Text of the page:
Okay. Is there other opportunities that you have with -- you still have 61 million units. I recognize a lot of them are family -- there's a bunch of family units in there. But is there other opportunities where you can buy back stock at such an accretive discount?

David E. Simon

Look, there's nothing that I can really add to that other than what I've already said.

Michael Bilerman - Citigroup Inc, Research Division

Okay. And then just curious what the board's course of action has been since the proxy and the shareholder vote.

David E. Simon

Well, look, I mean, it is -- the board obviously has taken the vote to heart. They are very focused in talking to shareholders about it. The good news -- look, I mean, the fact of the matter is we're putting this -- our focus, our #1 focus, and that's me, Rick, Steve, the other members of our team, is on the business, okay, and obviously, our performance over this year, last year, for as long as we've all been together, is pretty good, and it speaks for itself. And we have all the confidence in the world that we'll continue to deliver very good performance to our shareholders. There's no guarantees, but that's the focus. The vote, given our performance, was extremely disappointing, and we didn't understand the vote, and there's enough precedence out there to suggest it was -- we just didn't understand the vote. But we'll be talking to our shareholders about it, trying to understand the way they voted it. And I will say that we've had some discussions. There's not a clear consensus as to why we voted -- they voted against it. We've had a number of shareholders that were supportive of it, but the board will take its job very seriously. We welcome any shareholder comments. We've had discussions with shareholders. We expect to have more, and we'll take it from there. But the #1 focus, obviously, even though we're disappointed because we've been such stewards of capital and performance, continues to be how do we make this company better, and we do it every day. But we've had discussions, and we'll continue to have more discussions with shareholders.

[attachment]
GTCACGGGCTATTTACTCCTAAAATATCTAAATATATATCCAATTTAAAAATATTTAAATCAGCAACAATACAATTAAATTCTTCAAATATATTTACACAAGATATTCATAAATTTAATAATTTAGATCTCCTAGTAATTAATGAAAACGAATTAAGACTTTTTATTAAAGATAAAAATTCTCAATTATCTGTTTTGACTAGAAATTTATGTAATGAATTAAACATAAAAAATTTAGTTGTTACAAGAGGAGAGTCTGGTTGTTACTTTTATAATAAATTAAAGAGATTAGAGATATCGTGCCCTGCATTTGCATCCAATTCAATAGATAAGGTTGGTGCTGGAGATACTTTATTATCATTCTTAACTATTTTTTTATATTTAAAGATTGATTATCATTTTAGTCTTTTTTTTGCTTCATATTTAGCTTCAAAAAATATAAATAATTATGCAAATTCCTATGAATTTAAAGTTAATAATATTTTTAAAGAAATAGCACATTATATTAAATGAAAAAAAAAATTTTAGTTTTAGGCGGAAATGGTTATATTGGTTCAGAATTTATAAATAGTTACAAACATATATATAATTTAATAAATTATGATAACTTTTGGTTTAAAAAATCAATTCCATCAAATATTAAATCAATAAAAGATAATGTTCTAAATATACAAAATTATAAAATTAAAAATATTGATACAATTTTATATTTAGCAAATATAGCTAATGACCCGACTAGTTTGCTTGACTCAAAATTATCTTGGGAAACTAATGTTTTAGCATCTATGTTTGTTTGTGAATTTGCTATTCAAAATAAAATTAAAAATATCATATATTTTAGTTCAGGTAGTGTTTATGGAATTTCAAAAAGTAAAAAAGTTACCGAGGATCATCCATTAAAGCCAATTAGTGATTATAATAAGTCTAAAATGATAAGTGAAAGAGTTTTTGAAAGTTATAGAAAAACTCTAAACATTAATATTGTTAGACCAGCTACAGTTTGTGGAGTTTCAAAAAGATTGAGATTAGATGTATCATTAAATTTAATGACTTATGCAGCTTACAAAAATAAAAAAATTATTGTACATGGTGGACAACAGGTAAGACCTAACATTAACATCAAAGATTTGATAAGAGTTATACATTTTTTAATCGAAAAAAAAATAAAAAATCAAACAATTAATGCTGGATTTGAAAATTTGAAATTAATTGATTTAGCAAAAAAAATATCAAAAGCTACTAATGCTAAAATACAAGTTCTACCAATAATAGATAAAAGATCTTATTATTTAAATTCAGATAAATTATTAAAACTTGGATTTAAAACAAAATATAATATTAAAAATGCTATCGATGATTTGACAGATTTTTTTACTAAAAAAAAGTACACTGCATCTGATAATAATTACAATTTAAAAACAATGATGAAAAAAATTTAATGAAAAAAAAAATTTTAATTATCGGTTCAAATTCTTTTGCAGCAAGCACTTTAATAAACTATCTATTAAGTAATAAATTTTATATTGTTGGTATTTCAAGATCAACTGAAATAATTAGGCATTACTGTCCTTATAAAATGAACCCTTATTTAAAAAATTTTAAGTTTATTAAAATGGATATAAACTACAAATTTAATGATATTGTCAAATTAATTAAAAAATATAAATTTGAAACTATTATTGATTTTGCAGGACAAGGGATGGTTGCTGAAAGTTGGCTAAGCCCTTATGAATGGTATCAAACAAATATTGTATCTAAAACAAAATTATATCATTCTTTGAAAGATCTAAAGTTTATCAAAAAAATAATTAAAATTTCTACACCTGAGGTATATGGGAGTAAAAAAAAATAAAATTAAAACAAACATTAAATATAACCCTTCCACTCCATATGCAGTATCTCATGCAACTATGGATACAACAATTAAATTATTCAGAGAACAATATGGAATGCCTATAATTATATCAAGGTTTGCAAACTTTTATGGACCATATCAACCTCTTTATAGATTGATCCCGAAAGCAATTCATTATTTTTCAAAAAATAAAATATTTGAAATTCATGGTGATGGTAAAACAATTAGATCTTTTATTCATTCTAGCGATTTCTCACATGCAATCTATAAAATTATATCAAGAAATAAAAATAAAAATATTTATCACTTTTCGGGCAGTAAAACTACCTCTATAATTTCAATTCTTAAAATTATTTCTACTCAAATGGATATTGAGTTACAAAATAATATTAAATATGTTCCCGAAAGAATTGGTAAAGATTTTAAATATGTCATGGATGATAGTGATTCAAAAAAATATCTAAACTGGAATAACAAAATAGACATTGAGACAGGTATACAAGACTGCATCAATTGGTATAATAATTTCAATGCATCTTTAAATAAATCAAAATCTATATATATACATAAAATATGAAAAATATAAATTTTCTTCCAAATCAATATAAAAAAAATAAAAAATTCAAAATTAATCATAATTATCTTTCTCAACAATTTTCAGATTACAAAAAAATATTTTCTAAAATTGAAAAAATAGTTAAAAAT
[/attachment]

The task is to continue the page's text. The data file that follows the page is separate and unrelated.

Michael Bilerman - Citigroup Inc, Research Division

Okay. And then just lastly, hopefully, this is okay from JCPenney, but should we expect any other announcements between you and JCPenney in regards to maybe buying anchor boxes or other sort of ventures with them in the future?

David E. Simon

Well, no. This thing was just really focused on the transaction that we did. We'll talk to them like we talk to all of our retail partners, but nothing -- I wouldn't expect anything out of the normal course of business.

Operator

The next question comes from the line of Mike Mueller from JPMorgan.

Michael W. Mueller - JP Morgan Chase & Co, Research Division

Most have been answered, but just one question. David, in the past, you cut up the U.S. portfolio based on sales just to show how concentrated it was, x percent of your NOI comes from over $800, over $500 a foot in sales. When you look at the Klepierre portfolio, how concentrated is it on that basis?

David E. Simon

It's really not up for me to do that, but I'm sure they'll welcome the question. I will say this, they do a very sophisticated analysis of their portfolio, buys, hold, redevelopment. But it's really not up for me to do it. But I do think the quality is there, the opportunities for enhancing the operations are there, but it's really not up for me to do that. I will tell you, though, they're very sophisticated in how they slice and dice the portfolio and what they want to do with the assets.

Operator

Sir, you have no further questions at this time. I would like to turn the call over to Mr. David Simon.

David E. Simon

Thank you. Thanks for your questions, and we look forward to answering anything else you might need over the next few days. Thank you.

Operator

Thank you for your participation in today's conference. This concludes the presentation. You may now disconnect, and have a very good day.